Viewpoint: UK economic future 'depends on engineers'
Lord Browne of Madingley is a former chief executive of BP who chairs the Queen Elizabeth Prize for Engineering Foundation. Here, he explains the reasons for setting up the £1m prize and why re-vitalising engineering is key to getting the UK economy back on its feet.
This is not yet another article saying that engineering in the UK is "in crisis".
That term has been so chronically overused in the last twelve months - to describe the economy, individual banks, various members of the Euro and certain politicians - that it has virtually lost its meaning.
In fact, the numbers of young people deciding to study engineering and technology in the UK has at last slowly started to climb.
End Quote Lord Browne
We must give students a financial reason to choose engineering at university”
But they still account for only around 6% of the entire student population.
There is clearly something wrong when engineering companies in the UK are struggling to fill job vacancies at a time when more than a million young people are out of work.
Contrast this with the scene in India and China, which produce half a million engineers between them, every year.
Economically, the importance of engineering cannot be overstated. In 2009, UK industry contributed 21% of the country's GDP, but that figure has declined from 34% in 1990, according to UNCTAD statistics.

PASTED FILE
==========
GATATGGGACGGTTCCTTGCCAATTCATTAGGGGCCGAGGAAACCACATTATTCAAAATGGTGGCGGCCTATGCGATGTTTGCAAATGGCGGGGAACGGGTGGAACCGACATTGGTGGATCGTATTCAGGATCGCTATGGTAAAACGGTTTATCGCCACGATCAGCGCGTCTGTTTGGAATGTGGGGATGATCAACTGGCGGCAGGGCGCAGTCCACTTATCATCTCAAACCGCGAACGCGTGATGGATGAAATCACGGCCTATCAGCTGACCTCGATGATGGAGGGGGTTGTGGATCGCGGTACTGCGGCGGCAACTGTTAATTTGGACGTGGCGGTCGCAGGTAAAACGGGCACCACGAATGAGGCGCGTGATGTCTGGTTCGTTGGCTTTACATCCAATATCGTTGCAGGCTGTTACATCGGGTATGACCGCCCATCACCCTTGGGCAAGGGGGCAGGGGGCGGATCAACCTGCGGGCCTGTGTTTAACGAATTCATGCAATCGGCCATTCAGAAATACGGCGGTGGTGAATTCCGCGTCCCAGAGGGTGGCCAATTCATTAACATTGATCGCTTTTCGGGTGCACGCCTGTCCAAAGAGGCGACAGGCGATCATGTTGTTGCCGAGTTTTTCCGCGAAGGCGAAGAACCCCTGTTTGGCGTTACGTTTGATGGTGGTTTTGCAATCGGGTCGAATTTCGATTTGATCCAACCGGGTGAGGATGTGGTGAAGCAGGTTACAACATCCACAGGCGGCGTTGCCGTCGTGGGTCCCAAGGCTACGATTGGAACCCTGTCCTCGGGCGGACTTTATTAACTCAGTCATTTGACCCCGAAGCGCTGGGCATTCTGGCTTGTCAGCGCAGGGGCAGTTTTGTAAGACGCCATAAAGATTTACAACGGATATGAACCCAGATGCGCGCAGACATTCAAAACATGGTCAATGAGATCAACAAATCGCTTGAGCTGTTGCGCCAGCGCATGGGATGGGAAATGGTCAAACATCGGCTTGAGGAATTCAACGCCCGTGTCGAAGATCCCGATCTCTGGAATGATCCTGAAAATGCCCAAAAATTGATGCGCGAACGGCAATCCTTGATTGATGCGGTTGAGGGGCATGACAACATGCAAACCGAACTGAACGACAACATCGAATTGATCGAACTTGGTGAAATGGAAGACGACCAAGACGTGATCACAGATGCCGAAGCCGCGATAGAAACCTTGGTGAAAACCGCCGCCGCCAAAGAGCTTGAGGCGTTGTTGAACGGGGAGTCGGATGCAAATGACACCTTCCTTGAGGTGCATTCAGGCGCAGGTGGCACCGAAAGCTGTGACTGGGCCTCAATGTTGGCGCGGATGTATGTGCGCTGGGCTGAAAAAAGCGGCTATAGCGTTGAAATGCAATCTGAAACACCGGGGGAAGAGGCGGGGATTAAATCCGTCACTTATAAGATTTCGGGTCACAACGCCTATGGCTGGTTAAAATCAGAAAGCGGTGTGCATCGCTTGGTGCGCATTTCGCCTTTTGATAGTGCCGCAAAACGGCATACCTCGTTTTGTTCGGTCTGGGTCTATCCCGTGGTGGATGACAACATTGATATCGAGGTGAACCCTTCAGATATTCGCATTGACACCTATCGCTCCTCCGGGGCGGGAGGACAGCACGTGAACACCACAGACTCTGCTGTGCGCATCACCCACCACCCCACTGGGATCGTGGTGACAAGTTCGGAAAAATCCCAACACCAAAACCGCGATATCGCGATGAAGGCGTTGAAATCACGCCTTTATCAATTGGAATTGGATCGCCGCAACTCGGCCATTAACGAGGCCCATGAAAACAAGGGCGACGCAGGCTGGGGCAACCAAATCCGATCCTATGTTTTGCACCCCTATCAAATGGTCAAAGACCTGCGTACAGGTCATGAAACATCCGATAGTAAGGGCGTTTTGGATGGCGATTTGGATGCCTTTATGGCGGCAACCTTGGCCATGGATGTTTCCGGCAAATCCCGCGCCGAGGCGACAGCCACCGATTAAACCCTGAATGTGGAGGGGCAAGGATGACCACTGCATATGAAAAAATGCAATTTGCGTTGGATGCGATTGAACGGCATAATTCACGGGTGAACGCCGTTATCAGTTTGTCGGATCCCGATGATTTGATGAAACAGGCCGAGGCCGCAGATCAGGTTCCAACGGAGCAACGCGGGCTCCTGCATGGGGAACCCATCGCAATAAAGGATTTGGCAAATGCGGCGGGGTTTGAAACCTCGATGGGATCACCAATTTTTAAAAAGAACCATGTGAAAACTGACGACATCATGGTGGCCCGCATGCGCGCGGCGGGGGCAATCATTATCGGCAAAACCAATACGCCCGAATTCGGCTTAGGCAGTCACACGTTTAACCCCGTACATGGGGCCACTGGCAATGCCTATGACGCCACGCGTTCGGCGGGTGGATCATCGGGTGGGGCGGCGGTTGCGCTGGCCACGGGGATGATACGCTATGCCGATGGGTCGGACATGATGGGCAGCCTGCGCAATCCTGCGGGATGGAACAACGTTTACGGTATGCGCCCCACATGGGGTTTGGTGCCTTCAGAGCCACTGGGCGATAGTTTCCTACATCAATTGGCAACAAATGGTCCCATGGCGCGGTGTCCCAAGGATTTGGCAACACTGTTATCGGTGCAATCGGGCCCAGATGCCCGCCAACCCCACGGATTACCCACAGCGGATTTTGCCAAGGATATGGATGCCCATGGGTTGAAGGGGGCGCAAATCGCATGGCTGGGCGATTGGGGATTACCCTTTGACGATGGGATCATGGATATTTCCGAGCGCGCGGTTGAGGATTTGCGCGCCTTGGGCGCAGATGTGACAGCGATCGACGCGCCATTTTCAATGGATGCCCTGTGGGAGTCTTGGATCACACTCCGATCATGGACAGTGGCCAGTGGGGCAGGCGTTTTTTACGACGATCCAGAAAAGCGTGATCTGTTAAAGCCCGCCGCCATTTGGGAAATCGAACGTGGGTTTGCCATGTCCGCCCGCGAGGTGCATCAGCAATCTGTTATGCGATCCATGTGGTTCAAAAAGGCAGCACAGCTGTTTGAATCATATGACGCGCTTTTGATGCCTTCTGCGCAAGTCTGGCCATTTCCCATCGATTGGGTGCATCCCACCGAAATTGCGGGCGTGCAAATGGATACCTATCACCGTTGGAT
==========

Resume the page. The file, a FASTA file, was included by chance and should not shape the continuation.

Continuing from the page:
Most other developed economies have experienced a similar contraction of their industrial sectors, but even so we are well behind the developed economy average of 24%. And the trend is still heading down.
Compare that with the emerging economies and you see our challenge. India derives 28% of its GDP from industry and China a thumping 48% and the trend in both countries is sharply up.
That is why, today, I am calling for up to 2 million engineers to be produced for the UK economy to help cure the often discussed weakness of the UK in turning world class ideas into global commercial successes.Competitive edge
The UK economy needs engineering in order to remain competitive in an increasingly global economy.
The UK has a world class knowledge base and we hope that the Queen Elizabeth Prize for Engineering will re-invigorate interest and passion in engineering that will make the most of what we already have and build on it.
This country needs an industrial strategy to set it back on the path to economic growth by capitalising on our greatest strength: innovation. We, the engineering profession, with the support of government, must enthuse and excite our young people to join us in reengineering the economy.
Working together we must encourage schools to present engineering as an aspirational career. We must give students a financial reason to choose engineering at university - that means more scholarships, more fast-track courses and guaranteed work placements.
Today we're taking the first step along that road. We're inviting nominations for a new kind of international engineering prize - one that will consider achievements in all areas from fashion to fusion and from telescopes to televisions.
The aim of the Queen Elizabeth Prize is two-fold. It will celebrate the world's greatest modern engineering achievements, bestowing £1 million on the overall winner while proving to young people just how diverse, how creative, how relevant and important engineering really is.
This is not simply a prize. This is a recognition of everything that engineering is and everything that engineering can and will become. In this task, we must not fail - the economic future of the UK depends upon it.